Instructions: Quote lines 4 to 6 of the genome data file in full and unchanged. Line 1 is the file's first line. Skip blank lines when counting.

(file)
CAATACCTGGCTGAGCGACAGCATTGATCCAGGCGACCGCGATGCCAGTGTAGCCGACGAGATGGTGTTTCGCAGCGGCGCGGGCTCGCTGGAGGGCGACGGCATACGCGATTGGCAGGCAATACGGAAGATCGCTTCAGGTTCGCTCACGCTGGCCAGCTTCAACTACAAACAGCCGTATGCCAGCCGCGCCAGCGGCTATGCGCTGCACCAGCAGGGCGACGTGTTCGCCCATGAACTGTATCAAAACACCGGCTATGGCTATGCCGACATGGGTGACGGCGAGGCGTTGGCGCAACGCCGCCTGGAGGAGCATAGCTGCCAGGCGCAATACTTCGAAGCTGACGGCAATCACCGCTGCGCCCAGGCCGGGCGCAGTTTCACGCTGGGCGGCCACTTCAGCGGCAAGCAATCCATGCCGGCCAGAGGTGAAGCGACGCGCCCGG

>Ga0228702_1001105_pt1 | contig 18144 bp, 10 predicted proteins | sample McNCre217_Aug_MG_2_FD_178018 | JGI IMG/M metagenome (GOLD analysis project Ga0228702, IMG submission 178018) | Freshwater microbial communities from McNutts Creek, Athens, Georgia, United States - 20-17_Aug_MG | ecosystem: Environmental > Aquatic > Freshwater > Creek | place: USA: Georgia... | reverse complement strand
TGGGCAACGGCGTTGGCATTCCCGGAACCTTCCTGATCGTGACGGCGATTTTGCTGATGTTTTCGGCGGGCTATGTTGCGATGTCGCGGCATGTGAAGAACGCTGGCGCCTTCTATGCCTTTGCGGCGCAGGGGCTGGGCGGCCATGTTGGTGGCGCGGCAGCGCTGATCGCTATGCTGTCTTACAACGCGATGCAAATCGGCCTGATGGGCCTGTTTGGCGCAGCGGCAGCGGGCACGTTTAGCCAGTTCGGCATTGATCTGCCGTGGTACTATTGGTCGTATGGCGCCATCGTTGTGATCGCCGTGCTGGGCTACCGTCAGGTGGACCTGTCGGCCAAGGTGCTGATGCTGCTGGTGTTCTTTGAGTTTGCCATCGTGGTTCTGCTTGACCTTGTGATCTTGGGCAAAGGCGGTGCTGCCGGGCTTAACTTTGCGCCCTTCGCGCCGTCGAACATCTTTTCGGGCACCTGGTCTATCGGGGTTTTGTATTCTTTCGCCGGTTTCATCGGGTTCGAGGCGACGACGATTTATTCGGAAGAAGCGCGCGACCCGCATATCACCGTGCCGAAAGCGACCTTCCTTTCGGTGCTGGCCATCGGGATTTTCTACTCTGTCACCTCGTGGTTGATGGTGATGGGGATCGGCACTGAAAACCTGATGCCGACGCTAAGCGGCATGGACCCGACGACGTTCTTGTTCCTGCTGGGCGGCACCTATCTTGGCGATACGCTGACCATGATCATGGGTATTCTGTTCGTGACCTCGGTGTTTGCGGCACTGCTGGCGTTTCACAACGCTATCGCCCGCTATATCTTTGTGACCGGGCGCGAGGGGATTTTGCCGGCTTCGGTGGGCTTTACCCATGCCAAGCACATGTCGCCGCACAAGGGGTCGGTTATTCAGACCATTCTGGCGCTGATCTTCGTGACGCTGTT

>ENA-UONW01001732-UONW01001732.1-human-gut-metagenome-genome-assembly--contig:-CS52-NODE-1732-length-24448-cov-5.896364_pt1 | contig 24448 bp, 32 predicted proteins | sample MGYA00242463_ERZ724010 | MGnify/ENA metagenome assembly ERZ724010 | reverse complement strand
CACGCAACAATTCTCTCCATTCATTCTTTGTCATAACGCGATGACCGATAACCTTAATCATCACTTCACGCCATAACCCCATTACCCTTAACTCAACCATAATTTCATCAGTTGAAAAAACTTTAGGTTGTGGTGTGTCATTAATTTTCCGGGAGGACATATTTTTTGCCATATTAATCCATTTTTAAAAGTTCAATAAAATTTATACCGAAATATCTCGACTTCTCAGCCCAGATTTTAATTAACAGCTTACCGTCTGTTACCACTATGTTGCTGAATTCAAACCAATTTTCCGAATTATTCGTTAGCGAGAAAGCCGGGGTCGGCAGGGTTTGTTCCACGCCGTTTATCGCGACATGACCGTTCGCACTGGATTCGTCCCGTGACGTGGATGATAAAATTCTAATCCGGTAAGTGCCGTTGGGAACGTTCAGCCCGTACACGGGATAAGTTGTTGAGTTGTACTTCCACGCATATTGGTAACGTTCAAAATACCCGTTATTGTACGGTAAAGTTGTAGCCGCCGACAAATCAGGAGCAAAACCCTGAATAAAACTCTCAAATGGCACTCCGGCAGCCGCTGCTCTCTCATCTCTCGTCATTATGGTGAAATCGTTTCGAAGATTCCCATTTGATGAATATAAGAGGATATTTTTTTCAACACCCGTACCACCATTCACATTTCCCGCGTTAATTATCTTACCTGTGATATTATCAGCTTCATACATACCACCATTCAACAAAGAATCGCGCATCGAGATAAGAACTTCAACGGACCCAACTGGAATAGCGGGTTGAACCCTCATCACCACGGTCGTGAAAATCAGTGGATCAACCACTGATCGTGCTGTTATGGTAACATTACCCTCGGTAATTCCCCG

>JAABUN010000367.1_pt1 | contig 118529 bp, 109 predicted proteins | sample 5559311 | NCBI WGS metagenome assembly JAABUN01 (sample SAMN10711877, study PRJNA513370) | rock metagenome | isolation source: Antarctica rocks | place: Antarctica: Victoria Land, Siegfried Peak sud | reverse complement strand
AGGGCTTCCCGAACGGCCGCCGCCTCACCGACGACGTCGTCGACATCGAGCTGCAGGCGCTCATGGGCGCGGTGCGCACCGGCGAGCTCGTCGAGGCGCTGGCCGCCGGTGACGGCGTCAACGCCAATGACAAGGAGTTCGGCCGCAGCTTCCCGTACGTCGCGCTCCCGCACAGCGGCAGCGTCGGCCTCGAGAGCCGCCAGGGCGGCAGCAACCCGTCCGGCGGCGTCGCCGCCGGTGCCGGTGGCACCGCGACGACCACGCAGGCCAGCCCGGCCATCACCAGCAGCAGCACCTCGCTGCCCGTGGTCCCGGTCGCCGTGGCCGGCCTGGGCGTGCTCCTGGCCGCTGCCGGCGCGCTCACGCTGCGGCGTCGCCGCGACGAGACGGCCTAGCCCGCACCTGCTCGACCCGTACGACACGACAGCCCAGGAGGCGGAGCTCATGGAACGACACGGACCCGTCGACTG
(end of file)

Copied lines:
>ENA-UONW01001732-UONW01001732.1-human-gut-metagenome-genome-assembly--contig:-CS52-NODE-1732-length-24448-cov-5.896364_pt1 | contig 24448 bp, 32 predicted proteins | sample MGYA00242463_ERZ724010 | MGnify/ENA metagenome assembly ERZ724010 | reverse complement strand
CACGCAACAATTCTCTCCATTCATTCTTTGTCATAACGCGATGACCGATAACCTTAATCATCACTTCACGCCATAACCCCATTACCCTTAACTCAACCATAATTTCATCAGTTGAAAAAACTTTAGGTTGTGGTGTGTCATTAATTTTCCGGGAGGACATATTTTTTGCCATATTAATCCATTTTTAAAAGTTCAATAAAATTTATACCGAAATATCTCGACTTCTCAGCCCAGATTTTAATTAACAGCTTACCGTCTGTTACCACTATGTTGCTGAATTCAAACCAATTTTCCGAATTATTCGTTAGCGAGAAAGCCGGGGTCGGCAGGGTTTGTTCCACGCCGTTTATCGCGACATGACCGTTCGCACTGGATTCGTCCCGTGACGTGGATGATAAAATTCTAATCCGGTAAGTGCCGTTGGGAACGTTCAGCCCGTACACGGGATAAGTTGTTGAGTTGTACTTCCACGCATATTGGTAACGTTCAAAATACCCGTTATTGTACGGTAAAGTTGTAGCCGCCGACAAATCAGGAGCAAAACCCTGAATAAAACTCTCAAATGGCACTCCGGCAGCCGCTGCTCTCTCATCTCTCGTCATTATGGTGAAATCGTTTCGAAGATTCCCATTTGATGAATATAAGAGGATATTTTTTTCAACACCCGTACCACCATTCACATTTCCCGCGTTAATTATCTTACCTGTGATATTATCAGCTTCATACATACCACCATTCAACAAAGAATCGCGCATCGAGATAAGAACTTCAACGGACCCAACTGGAATAGCGGGTTGAACCCTCATCACCACGGTCGTGAAAATCAGTGGATCAACCACTGATCGTGCTGTTATGGTAACATTACCCTCGGTAATTCCCCG

>JAABUN010000367.1_pt1 | contig 118529 bp, 109 predicted proteins | sample 5559311 | NCBI WGS metagenome assembly JAABUN01 (sample SAMN10711877, study PRJNA513370) | rock metagenome | isolation source: Antarctica rocks | place: Antarctica: Victoria Land, Siegfried Peak sud | reverse complement strand